Molten carbonate fuel cells (MCFC) used as active carbon dioxide concentrator units are a promising solution to reduce greenhouse gas (GHG) emissions from traditional combustion plants. The cell reaction transfers carbonate ions from the cathode to the anode and allows the fuel cell to simultaneously produce power and separate CO2 from a stream of flue gas. Carbon dioxide separation is of high interest for use in natural gas combined cycles and coal gas combustion plants, as a large part of anthropogenic CO2 worldwide originates from such installations. The flue gas from these types of combustion technologies typically contains 3-15% CO2, which is in the lower operational range of the MCFC. The aim of this work was to investigate the possibility to retrofit existing power plants with MCFC to reduce the total release of CO2 without necessarily reducing the power output, and to understand which kind of power plant could have the major benefits with an MCFC retrofitting. The performance of lab scale MCFC fed with simulated flue gas was evaluated, and a number of operational parameters, such as utilization factor and cathode humidification were varied to study the effect on fuel cell performance. The results show that it is feasible to operate the MCFC as a CO2 separator for simulated gas turbine flue gas; however, the voltage drop due to low CO2 concentration may restrict the operating window depending on various operating conditions. © 2015 Elsevier Ltd.

Molten carbonate fuel cells for CO2 separation and segregation by retrofitting existing plants - An analysis of feasible operating windows and first experimental findings

McPhail, S.
2015

Abstract

Molten carbonate fuel cells (MCFC) used as active carbon dioxide concentrator units are a promising solution to reduce greenhouse gas (GHG) emissions from traditional combustion plants. The cell reaction transfers carbonate ions from the cathode to the anode and allows the fuel cell to simultaneously produce power and separate CO2 from a stream of flue gas. Carbon dioxide separation is of high interest for use in natural gas combined cycles and coal gas combustion plants, as a large part of anthropogenic CO2 worldwide originates from such installations. The flue gas from these types of combustion technologies typically contains 3-15% CO2, which is in the lower operational range of the MCFC. The aim of this work was to investigate the possibility to retrofit existing power plants with MCFC to reduce the total release of CO2 without necessarily reducing the power output, and to understand which kind of power plant could have the major benefits with an MCFC retrofitting. The performance of lab scale MCFC fed with simulated flue gas was evaluated, and a number of operational parameters, such as utilization factor and cathode humidification were varied to study the effect on fuel cell performance. The results show that it is feasible to operate the MCFC as a CO2 separator for simulated gas turbine flue gas; however, the voltage drop due to low CO2 concentration may restrict the operating window depending on various operating conditions. © 2015 Elsevier Ltd.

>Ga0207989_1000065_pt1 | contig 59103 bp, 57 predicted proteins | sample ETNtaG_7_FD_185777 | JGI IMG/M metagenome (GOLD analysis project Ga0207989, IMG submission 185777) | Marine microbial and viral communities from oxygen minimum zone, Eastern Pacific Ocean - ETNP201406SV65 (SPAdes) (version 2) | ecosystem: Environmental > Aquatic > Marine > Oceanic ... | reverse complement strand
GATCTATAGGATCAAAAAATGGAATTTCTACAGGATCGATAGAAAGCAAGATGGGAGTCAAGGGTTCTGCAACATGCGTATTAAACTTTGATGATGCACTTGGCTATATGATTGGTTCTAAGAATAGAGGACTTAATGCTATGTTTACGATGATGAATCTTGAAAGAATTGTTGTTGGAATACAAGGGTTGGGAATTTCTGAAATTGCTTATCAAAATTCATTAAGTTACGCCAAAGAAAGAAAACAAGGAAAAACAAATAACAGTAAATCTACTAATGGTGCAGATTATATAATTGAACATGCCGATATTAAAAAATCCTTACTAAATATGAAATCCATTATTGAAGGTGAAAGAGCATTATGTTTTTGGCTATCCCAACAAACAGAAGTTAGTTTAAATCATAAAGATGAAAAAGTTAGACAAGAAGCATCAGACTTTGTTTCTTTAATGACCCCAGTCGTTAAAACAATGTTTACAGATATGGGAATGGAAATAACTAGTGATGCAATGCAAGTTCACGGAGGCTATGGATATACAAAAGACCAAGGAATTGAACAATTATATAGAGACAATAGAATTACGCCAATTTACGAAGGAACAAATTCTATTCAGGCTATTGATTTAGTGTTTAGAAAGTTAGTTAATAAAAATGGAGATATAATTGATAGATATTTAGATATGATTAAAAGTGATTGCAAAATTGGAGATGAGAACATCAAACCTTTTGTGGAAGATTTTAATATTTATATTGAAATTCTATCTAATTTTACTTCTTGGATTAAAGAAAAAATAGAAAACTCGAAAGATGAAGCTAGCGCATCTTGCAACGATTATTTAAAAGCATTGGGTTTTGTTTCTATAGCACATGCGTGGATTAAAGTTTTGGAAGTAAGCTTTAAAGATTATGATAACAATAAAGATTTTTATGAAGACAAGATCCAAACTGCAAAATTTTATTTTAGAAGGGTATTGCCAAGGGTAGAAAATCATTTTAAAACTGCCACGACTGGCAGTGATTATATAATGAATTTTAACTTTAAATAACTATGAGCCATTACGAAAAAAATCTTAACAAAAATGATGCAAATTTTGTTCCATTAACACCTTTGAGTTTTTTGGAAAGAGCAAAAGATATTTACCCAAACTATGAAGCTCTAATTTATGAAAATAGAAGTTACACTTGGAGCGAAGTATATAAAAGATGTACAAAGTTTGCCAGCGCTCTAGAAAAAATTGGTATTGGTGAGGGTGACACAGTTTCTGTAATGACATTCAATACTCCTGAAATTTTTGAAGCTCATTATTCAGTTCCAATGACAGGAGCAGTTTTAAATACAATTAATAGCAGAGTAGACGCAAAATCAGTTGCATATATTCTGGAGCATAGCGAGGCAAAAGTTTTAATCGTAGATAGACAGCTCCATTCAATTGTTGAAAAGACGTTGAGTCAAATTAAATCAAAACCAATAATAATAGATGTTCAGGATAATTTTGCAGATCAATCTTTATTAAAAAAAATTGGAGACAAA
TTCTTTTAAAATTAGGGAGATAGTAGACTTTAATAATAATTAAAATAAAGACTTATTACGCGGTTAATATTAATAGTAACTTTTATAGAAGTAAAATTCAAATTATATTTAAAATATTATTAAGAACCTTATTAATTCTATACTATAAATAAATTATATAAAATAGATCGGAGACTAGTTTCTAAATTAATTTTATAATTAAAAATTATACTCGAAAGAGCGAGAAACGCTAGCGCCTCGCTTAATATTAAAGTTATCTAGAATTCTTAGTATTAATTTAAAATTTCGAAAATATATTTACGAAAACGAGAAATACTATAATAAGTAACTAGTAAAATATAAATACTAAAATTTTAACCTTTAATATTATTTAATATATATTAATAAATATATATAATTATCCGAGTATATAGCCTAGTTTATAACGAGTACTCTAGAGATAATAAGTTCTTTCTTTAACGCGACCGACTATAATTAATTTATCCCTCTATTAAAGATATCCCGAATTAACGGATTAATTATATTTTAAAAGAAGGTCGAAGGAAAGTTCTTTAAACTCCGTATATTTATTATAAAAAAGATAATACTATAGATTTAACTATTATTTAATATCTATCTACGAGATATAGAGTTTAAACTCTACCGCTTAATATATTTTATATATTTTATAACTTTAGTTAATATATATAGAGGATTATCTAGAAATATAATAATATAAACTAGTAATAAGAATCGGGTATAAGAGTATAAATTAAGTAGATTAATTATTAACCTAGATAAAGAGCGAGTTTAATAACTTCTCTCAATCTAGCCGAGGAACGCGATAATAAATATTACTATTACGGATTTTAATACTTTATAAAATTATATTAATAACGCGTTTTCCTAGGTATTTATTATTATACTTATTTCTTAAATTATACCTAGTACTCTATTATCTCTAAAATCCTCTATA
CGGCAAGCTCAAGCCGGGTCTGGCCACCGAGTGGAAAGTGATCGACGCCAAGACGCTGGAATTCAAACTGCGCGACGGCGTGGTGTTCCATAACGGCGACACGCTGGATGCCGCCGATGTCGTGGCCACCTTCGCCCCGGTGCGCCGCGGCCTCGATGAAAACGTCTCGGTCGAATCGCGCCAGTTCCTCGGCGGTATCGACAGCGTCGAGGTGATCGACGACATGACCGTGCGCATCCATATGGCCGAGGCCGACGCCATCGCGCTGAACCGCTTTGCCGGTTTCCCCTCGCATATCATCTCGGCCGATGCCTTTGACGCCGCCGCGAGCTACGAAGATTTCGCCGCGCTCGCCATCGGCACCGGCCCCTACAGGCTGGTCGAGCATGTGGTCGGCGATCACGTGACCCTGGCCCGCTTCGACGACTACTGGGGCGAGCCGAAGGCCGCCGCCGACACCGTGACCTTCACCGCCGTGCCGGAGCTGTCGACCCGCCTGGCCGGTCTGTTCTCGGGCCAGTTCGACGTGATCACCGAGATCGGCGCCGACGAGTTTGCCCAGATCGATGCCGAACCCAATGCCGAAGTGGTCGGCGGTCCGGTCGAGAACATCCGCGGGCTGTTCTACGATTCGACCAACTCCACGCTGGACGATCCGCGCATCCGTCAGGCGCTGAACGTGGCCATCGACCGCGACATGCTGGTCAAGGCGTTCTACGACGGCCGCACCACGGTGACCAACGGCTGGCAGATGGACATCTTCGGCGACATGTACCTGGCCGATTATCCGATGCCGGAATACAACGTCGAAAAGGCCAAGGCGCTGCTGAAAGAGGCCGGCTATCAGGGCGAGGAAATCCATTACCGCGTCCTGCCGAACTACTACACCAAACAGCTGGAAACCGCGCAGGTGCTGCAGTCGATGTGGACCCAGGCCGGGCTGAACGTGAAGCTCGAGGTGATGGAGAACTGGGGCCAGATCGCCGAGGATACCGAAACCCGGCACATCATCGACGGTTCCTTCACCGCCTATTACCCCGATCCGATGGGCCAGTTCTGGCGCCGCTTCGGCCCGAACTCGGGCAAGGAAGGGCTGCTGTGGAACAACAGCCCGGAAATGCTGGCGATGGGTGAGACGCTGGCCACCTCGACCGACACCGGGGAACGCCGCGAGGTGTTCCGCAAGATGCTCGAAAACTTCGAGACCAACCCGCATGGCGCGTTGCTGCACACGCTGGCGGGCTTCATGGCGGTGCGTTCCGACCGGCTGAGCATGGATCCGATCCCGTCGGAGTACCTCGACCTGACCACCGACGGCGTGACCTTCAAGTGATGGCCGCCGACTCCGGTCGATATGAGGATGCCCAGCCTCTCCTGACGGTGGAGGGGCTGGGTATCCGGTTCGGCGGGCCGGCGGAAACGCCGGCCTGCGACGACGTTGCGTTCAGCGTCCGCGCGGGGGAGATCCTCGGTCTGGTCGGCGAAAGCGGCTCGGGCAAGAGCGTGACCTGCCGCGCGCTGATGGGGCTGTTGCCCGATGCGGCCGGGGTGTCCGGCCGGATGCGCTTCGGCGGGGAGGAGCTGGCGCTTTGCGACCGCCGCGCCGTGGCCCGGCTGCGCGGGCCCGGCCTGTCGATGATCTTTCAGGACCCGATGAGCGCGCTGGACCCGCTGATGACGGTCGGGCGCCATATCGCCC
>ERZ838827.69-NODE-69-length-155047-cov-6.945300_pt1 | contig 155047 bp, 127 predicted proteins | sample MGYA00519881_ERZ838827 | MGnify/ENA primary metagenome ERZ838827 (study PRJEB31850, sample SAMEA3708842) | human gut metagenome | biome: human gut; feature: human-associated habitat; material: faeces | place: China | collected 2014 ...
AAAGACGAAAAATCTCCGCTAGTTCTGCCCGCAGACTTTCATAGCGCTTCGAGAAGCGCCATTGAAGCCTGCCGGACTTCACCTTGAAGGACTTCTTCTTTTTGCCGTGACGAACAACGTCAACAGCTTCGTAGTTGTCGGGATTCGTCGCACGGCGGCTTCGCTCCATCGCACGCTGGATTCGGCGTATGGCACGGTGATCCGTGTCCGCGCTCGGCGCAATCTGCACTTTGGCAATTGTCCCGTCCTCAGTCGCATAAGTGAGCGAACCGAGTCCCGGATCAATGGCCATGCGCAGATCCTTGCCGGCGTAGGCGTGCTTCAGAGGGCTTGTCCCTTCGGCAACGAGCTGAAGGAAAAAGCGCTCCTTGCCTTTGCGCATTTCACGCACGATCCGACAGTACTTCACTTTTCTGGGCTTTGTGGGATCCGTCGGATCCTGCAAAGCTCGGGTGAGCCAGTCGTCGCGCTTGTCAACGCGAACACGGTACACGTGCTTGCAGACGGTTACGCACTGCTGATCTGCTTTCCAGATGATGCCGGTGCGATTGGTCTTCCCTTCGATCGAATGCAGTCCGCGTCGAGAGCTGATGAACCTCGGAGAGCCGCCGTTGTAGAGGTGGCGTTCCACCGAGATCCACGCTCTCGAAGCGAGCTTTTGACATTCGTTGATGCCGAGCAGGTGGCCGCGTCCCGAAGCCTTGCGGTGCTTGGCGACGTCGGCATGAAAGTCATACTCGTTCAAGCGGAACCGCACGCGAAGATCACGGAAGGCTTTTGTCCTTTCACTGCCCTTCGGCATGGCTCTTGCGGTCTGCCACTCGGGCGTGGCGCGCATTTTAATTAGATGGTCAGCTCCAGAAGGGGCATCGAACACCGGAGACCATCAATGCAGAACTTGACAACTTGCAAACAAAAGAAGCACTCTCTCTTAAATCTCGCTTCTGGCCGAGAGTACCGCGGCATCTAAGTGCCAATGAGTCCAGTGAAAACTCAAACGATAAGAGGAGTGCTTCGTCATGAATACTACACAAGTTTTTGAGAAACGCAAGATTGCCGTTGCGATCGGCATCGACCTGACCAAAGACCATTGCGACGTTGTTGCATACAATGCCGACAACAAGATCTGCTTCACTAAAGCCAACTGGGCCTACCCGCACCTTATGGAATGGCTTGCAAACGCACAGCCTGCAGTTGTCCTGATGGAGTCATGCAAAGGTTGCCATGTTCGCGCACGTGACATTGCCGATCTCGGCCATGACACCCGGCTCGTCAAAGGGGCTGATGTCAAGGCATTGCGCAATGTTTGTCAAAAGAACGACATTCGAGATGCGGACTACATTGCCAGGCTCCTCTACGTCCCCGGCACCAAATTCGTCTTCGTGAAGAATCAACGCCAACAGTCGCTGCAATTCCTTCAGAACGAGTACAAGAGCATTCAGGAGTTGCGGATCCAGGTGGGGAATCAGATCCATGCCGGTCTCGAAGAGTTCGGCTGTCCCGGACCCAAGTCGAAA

Button cell;Single cell;Carbon capture;Electrochemical impedance spectroscopy (EIS);Molten carbonate fuel cells (MCFC)
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Utilizza questo identificativo per citare o creare un link a questo documento: http://hdl.handle.net/20.500.12079/2317
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